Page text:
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46 Cards in this Set

  • Front
  • Back
Adequate blood flow to organs
Adequately functioning cardiovascular system
Mean Arterial Pressure (MAP)
Average Pressure throughout the cardiac cycle
Diastole is longer than systole
Need a MAP of 90 to perfuse vital organs
MAP=DBP + 1/3 pulse pressure
Pulse Pressure
Difference between SBP & DBP
Increased pulse pressure - exercise or people with atherosclerosis of larger arteries (increased SBP)
Decreased pulse pressure - cardiac failure or hypovolemia (decreased SBP)
Perfusion Disorders
Impediment to blood flow
Lack of adequate O2 and nutrients
Heart, blood vessels (CV disease)
Peripheral Vascular Disease
Anemia, Leukemia, Lymphoma
Cardiovascular Disease
Most common cause of death in older adults in North America
Most common is CAD secondary to atherosclerosis
Difficult to separate normal aging changes from pathophysiologic changes of atherosclerosis
Some of normal changes of aging promote atherosclerosis, HTN, and cardiac failure
Age Related Changes in CV System
Heart-increased collagen/scarring, decreased elastin
Calcification/sclerosis/fibrosis of valves and conduction system
Blood vessels-arterial stiffening secondary to decreased elastin in walls, thickening of intima, and fibrosis of media
Table 31-12
CVD risk factors (HTN & CVA)
Physical Assessment
Vital Signs
Physical Assessment
Vital Signs-B/P, HR, RR, Sats, EKG
Palpation-pulses, temperature of extremities, liver enlargement, displaced PMI (point of maximal intensity)
Inspection-dyspnea, edema, distended neck veins(sign of right-sided heart failure), cyanosis, color changes to extremities, stasis ulcers, cap refill, varicose veins
Auscultation-lung, heart, arterial bruit(turbulent blood flow)
Alteration in Perfusion: Hypertension
The force exerted by the blood against the walls of the blood vessel
Must be adequate to maintain tissue perfusion during activity and rest
A function of cardiac output and systemic vascular resistance
Arterial BP=CO x SVR
Normal regulation of BP
Sympathetic Nervous System
-Increases BP by increasing CO and SVR (alpha and B-adrenergic receptors)
-Baroreceptors - aortic arch and carotid sinus- sensitive to stretch and pressure-info to vasomotor centers in the brain to stimulate sympathetic or parasympathetic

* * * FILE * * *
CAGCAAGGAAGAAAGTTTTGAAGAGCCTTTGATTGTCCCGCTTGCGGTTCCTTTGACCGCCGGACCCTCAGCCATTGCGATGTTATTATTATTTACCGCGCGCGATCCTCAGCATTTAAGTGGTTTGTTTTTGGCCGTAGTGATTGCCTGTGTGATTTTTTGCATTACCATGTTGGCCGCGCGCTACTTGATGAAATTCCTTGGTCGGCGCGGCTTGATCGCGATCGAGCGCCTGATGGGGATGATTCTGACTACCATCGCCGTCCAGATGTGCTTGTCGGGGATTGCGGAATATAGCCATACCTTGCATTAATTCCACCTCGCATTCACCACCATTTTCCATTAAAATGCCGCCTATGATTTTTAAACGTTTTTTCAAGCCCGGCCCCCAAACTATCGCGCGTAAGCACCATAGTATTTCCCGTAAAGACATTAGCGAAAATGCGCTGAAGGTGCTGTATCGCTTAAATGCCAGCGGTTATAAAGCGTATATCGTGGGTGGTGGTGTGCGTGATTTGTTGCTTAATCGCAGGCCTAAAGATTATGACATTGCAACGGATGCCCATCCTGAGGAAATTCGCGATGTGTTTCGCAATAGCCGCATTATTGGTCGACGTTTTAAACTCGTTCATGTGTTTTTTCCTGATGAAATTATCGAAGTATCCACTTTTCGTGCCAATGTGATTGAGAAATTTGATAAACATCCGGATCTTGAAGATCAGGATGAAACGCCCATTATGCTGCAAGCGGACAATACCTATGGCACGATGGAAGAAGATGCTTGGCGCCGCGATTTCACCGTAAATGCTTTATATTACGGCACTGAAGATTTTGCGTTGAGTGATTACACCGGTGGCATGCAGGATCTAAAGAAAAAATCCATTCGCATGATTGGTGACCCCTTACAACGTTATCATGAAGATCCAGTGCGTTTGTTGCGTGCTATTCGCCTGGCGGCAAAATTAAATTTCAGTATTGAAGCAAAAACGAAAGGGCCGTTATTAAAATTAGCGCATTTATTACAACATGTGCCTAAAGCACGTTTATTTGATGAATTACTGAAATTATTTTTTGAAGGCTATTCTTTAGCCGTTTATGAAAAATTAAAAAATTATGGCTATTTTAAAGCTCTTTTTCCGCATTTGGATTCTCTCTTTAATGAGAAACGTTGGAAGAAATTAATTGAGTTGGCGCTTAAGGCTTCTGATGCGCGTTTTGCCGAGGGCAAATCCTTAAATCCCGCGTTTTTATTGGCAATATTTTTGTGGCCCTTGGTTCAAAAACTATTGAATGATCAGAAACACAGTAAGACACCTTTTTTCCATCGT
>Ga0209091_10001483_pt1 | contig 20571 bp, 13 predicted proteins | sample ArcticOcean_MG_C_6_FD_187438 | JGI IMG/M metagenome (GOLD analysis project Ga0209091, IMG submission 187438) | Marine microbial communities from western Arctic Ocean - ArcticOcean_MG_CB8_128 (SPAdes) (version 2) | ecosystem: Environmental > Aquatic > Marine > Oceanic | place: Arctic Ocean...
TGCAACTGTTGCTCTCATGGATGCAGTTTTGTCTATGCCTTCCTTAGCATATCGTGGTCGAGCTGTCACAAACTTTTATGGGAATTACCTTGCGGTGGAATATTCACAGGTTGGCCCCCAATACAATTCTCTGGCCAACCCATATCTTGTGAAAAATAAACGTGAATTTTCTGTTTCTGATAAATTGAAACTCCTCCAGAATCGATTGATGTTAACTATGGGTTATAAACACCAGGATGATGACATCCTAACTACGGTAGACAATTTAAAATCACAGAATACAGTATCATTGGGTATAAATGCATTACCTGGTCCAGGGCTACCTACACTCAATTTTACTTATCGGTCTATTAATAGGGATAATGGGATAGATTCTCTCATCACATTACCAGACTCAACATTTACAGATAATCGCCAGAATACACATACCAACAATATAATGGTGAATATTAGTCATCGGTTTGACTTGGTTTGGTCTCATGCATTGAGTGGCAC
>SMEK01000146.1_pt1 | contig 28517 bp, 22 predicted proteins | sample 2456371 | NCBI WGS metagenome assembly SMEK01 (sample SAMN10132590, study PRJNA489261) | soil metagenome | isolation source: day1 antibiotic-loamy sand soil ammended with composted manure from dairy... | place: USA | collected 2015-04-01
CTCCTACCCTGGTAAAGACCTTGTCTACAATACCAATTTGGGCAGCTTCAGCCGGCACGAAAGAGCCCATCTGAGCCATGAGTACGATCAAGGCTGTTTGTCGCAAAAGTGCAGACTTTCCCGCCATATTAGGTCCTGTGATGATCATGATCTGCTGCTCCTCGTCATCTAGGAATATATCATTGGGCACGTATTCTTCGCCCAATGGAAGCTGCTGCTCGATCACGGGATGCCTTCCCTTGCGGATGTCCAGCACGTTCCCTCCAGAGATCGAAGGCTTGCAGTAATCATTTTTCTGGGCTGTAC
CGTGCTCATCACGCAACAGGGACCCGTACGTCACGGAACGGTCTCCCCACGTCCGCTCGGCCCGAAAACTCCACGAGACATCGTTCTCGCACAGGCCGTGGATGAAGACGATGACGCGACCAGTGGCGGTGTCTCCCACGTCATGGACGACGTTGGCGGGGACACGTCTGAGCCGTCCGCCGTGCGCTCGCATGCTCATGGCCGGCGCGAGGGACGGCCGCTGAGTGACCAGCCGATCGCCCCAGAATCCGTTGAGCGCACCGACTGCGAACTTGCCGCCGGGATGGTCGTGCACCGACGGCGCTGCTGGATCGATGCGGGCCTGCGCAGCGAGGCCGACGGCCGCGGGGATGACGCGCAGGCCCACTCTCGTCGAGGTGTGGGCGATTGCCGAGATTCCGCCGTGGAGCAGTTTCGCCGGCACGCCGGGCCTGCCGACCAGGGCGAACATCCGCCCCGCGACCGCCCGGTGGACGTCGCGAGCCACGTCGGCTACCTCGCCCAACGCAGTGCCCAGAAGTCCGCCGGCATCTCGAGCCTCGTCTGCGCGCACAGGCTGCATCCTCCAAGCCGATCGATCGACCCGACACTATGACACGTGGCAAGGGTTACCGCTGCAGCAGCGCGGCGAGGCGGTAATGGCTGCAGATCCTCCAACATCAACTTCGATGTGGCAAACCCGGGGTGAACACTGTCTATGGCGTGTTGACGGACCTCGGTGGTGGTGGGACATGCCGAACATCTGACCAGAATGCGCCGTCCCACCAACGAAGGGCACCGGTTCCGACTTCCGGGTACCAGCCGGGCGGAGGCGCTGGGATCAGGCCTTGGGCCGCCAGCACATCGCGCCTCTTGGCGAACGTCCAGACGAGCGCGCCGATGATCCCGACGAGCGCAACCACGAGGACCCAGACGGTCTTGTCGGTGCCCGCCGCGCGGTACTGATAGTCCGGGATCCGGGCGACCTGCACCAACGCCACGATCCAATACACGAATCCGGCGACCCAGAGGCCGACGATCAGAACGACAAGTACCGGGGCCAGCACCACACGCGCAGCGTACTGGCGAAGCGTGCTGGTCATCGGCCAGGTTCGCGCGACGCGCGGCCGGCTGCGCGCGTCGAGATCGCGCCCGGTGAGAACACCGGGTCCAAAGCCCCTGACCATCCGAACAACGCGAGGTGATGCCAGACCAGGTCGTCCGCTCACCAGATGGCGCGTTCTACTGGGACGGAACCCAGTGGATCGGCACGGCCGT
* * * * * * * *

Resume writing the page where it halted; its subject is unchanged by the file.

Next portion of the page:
Chemoreceptors - aortic arch and carotid body - initiate changes in HR and arterial pressure in response to decreased PaO2, increased PCO2, and decreased arterial pH, also stimulates vasomotor center to increase cardiac activity
Release of epinephrine and norepinephrine stimulate alpha and beta adrenergic receptors (increase heart rate and vasoconstriction)
Normal regulation of BP
Vascular Endothelium
-has ability to produce vasoactive substances and growth factor (vasodilatory effects & inhibit platelet aggregation)
Alpha-adrenergic receptors in vascular smooth muscle-Increased stimulation leads to vasoconstriction, Decreased stimulation leads to vasodilation
Normal regulation of BP
Endocrine System
-Stim of SNS = release of epi & norepi by the Adrenal Medulla
Release of aldosterone by adrenal cortex (kidneys retain NA and water - B/P increases)
ADH released from posterior pituitary in response to increased sodium osmolarity level - reabsorption of H2O in distal renal tubules
Normal Regulation of BP - Renal System
*Fluid volume & NA regulation
Renin-angiotensin system-renin is secreted by juxtaglomerular apparatus in the kidney
Renin converts angiotensinogen to angiotensin I
Angiotensin-converting enzyme (ACE) converts angiotensin I to angiotensin II
Angiotensin II is a potent vasoconstrictor (increases B/P)
Angiotensin II stimulates the adrenal cortex to secrete aldosterone, which leads to NA and water retention by the kidneys (increasing B/P)
**ACE inhibitors block enzyme which in turn lowers B/P**
Hypertension (HTN)
Sustained elevation of BP
-Elevated readings on at least three occasions during several weeks
-Exists when:
SBP is equal to or greater than 140 mm Hg
DBP is equal to or greater than 90 mm Hg
Classifications of Blood Pressure: Normal
Systolic <120
Diastolic <80
Classifications of Blood Pressure: Pre HTN
Systolic 120-139
Diastolic 80-89
Classifications of Blood Pressure: Stage 1 HTN
Systolic 140-159
Diastolic 90-99
Classifications of Blood Pressure: Stage 2 HTN
Systolic greater than or = 160
Diastolic greater than or = 100
Classification of HTN
Primary HTN
Onset between 30-50 years old
Accounts for 95% of all HTN
Contributing factors:
*Increased SNS activity
*Increased Na retaining hormones and vasoconstrictors
*Increased Na intake
*Weight gain
*ETOH use
Classification of HTN
Secondary HTN
-Elevated B/P due to a specific cause that can be detected and treated
-Accounts for less than 5% of all HTN
-Contributing factors:
*renal disease
*endocrine disorders
*neurologic disorders